And then to top it all off, that coach then apologies to a newly-acquired player on behalf of the team that he coaches.

That stings.

We’ve seen a couple of outbursts this year that haven’t been seen in some time — if ever.

Carolina Hurricanes legend Rod Brind’Amour is the latest to eviscerate his team publicly in what seems to be the in-fashion way to get the message across these days.

Who can forget Jim Lites’ tirade in Dallas?

Or Bruce Boudreau’s rant?

Or David Quinn putting his team on blast earlier this week?

Now you can add Brind’Amour to the list.

“We were so bad, I almost dressed and got out there,” Brind’Amour said after the Hurricanes fell 4-1 to the Ottawa Senators on Friday. “I might have been as good as what we were throwing out there. We just didn’t want to play the way we were supposed to. I didn’t know what I was watching. That’s the first time all year I can say that.”

If that wasn’t the kill shot, Brind’Amour then feeling the need to apologize to Nino Niederreiter certainly was.

The latter was picked up in a trade earlier this week for Victor Rask. In his first game, his new teammates crapped the proverbial bed.

“Good. I thought he was fine,” Brind’Amour said about Niederreiter’s debut. “He had a couple chances. I think the first shift he almost had a breakaway. … I apologized to him for that effort. That’s not our team, and that’s his first game.”

It’s not often you hear about that sort of thing.

The Hurricanes had won seven-of-eight before dropping a 6-2 decision to the New York Rangers and Friday’s loss to the visiting Senators.

The Hurricanes are now nine points adrift from the final wildcard spot in the Eastern Conference.


Scott Billeck is a writer for Pro Hockey Talk on NBC Sports. Drop him a line at phtblog@nbcsports.com or follow him on Twitter @scottbilleck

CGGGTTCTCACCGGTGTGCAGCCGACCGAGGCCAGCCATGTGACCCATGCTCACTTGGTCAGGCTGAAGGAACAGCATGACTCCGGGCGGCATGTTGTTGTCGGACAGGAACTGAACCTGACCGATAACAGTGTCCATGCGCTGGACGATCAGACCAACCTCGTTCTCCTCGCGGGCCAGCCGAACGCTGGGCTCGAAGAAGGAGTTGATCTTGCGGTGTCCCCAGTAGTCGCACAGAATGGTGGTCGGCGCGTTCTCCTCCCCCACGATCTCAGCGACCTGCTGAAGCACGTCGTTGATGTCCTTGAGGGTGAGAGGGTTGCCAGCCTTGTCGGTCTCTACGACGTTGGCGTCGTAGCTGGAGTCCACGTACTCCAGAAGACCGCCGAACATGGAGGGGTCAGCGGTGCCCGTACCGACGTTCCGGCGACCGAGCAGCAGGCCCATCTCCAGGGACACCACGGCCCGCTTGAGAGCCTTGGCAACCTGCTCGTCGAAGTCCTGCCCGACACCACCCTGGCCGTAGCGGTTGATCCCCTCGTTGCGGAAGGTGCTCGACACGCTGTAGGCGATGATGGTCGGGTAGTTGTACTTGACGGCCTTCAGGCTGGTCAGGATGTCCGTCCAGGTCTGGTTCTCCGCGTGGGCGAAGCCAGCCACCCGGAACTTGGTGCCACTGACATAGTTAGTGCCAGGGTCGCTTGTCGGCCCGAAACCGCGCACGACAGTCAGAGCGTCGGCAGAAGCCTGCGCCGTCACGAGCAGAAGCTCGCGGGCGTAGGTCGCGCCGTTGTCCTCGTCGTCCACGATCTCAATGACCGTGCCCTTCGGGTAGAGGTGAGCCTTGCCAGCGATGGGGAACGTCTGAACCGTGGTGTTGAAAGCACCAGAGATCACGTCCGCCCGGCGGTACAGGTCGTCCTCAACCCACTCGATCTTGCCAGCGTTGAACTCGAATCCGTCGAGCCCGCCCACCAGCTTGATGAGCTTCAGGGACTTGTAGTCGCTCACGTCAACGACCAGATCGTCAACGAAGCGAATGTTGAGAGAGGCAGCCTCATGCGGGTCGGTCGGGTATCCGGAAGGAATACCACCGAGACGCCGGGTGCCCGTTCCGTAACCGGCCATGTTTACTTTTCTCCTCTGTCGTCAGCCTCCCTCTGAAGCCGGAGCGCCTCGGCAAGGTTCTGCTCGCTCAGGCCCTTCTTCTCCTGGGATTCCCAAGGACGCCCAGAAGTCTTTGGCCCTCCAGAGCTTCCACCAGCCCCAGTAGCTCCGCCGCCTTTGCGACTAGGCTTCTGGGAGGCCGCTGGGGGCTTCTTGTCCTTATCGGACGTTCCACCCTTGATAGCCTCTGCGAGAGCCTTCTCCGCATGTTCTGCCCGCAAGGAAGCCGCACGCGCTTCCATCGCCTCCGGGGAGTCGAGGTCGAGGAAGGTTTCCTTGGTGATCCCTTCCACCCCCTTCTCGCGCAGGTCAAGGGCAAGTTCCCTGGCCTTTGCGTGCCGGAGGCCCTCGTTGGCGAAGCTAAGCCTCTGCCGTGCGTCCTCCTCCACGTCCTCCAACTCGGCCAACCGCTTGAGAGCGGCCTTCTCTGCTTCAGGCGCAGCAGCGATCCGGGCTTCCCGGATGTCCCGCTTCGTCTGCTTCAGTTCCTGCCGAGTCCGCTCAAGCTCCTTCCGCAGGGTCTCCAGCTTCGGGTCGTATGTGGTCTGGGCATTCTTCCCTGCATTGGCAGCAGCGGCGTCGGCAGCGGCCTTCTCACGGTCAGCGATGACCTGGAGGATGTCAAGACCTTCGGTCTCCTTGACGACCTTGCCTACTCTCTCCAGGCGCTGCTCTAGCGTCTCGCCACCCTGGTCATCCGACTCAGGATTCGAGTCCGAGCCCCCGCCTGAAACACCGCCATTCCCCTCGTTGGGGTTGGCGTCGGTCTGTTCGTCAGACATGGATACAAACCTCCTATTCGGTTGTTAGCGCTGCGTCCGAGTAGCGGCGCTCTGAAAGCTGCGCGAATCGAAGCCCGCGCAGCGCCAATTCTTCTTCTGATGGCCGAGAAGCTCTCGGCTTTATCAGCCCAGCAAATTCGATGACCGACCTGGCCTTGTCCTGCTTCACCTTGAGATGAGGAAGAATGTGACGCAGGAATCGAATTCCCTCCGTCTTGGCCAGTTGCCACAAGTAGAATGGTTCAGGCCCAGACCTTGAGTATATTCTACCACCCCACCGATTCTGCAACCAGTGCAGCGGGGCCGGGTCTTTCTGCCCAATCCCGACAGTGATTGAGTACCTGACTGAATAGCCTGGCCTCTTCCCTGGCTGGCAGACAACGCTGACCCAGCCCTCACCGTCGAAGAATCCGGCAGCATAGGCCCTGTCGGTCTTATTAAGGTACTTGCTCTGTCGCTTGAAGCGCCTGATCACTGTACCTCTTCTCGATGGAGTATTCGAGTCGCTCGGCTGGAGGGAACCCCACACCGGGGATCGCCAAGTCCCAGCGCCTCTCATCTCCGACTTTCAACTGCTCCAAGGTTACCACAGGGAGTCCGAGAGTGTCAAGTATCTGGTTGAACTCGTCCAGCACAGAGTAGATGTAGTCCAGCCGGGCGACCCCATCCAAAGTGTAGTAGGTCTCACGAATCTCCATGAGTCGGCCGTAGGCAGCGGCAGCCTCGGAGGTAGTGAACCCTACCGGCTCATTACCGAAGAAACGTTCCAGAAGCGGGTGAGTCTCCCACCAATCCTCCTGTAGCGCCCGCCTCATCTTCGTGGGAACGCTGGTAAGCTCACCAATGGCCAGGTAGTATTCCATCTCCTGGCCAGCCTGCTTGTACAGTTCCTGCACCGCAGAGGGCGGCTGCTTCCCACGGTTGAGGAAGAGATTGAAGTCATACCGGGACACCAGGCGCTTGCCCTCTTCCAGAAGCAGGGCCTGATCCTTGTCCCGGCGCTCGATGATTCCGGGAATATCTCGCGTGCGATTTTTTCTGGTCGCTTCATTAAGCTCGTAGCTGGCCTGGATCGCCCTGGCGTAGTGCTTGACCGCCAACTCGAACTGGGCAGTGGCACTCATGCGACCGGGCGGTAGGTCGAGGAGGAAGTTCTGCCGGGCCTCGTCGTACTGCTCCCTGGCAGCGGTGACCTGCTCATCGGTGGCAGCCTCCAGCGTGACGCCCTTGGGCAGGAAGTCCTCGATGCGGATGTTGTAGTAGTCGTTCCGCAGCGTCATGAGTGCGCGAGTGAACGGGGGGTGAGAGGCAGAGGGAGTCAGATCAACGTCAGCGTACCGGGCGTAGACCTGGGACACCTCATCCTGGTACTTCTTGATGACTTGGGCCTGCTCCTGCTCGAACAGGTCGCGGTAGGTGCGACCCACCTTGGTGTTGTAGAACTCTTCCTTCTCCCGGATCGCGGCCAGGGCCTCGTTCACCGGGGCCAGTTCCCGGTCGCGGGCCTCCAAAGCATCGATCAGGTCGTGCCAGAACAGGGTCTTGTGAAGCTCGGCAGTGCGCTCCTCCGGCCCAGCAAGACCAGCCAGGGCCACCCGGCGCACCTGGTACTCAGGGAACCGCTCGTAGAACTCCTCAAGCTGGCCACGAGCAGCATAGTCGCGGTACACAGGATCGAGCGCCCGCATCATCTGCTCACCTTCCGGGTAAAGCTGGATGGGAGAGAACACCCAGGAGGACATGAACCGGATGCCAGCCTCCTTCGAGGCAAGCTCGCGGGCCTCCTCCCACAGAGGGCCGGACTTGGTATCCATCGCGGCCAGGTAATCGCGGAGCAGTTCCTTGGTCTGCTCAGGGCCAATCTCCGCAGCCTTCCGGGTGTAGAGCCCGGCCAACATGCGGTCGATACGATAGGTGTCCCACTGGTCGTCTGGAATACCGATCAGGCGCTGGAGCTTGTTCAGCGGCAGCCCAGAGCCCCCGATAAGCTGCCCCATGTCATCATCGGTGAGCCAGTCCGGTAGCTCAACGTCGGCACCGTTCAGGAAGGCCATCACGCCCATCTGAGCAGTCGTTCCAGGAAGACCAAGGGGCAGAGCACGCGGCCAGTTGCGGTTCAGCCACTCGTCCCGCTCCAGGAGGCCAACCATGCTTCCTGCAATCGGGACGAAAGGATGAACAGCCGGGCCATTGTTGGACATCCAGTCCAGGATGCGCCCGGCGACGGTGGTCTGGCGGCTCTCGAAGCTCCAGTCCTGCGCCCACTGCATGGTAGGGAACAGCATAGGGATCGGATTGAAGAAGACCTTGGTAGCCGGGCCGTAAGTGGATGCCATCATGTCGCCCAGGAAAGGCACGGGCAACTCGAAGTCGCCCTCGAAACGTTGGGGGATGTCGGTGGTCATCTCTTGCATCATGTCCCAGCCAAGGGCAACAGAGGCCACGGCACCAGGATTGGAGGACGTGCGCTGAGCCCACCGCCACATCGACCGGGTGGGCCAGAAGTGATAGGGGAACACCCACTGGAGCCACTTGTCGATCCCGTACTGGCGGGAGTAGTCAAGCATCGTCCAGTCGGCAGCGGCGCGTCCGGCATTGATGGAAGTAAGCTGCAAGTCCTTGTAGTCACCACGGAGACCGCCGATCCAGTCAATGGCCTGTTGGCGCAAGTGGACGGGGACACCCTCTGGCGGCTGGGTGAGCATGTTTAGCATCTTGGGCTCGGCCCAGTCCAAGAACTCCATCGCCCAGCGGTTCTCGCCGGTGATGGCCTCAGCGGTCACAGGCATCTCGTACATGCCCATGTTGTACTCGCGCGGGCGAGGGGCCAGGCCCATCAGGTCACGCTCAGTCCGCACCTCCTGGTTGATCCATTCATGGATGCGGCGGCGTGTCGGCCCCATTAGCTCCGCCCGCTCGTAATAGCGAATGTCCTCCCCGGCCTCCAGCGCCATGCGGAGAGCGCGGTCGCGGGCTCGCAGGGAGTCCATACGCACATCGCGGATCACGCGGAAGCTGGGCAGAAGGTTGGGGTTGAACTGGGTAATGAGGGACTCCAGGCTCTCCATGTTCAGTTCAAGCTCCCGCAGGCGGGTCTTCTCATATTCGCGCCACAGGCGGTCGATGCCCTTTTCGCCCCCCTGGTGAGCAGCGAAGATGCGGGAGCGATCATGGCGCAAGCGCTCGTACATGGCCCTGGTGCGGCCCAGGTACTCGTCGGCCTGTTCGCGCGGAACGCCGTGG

Devils’ Palmieri replaces injured Hall at NHL All-Star Game

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New Jersey Devils forward Taylor Hall is going to take the team’s upcoming bye week to heal, and that will include missing the 2019 NHL All-Star Game.

The Devils made the announcement on Saturday, with Jersey boy Kyle Palmieri set to take his spot at SAP Center in San Jose next weekend.

“It’s a pretty cool honor,” Palmieri told reporters prior to the Devils game against the Anaheim Ducks on Saturday “Obviously, it will be my first one so looking forward to that. I’d easily trade it to have [Hall] backs in the lineup and be healthy but it’s a cool opportunity for me and I’m looking forward to it.”

Palmieri has had a solid season for the lowly Devils, posting 22 goals and 16 assists in 47 games.

“It’s nice to see Kyle really develop as an NHL player over the fours years since he’s been traded from Anaheim,” Devils coach John Hynes told reporters on Saturday. “He’s come in here. He’s played a big role. He’s improved his game. He’s a big, big part of our team and it’s nice to see him continue to develop. It’s certainly a nice honor.”

Hall remains sidelined with a lower-body injury and hasn’t skated since a game on Dec. 23.

The Devils sit in 26th place overall in the NHL standings and are fighting for better lottery odds at this point.


Scott Billeck is a writer for Pro Hockey Talk on NBC Sports. Drop him a line at phtblog@nbcsports.com or follow him on Twitter @scottbilleck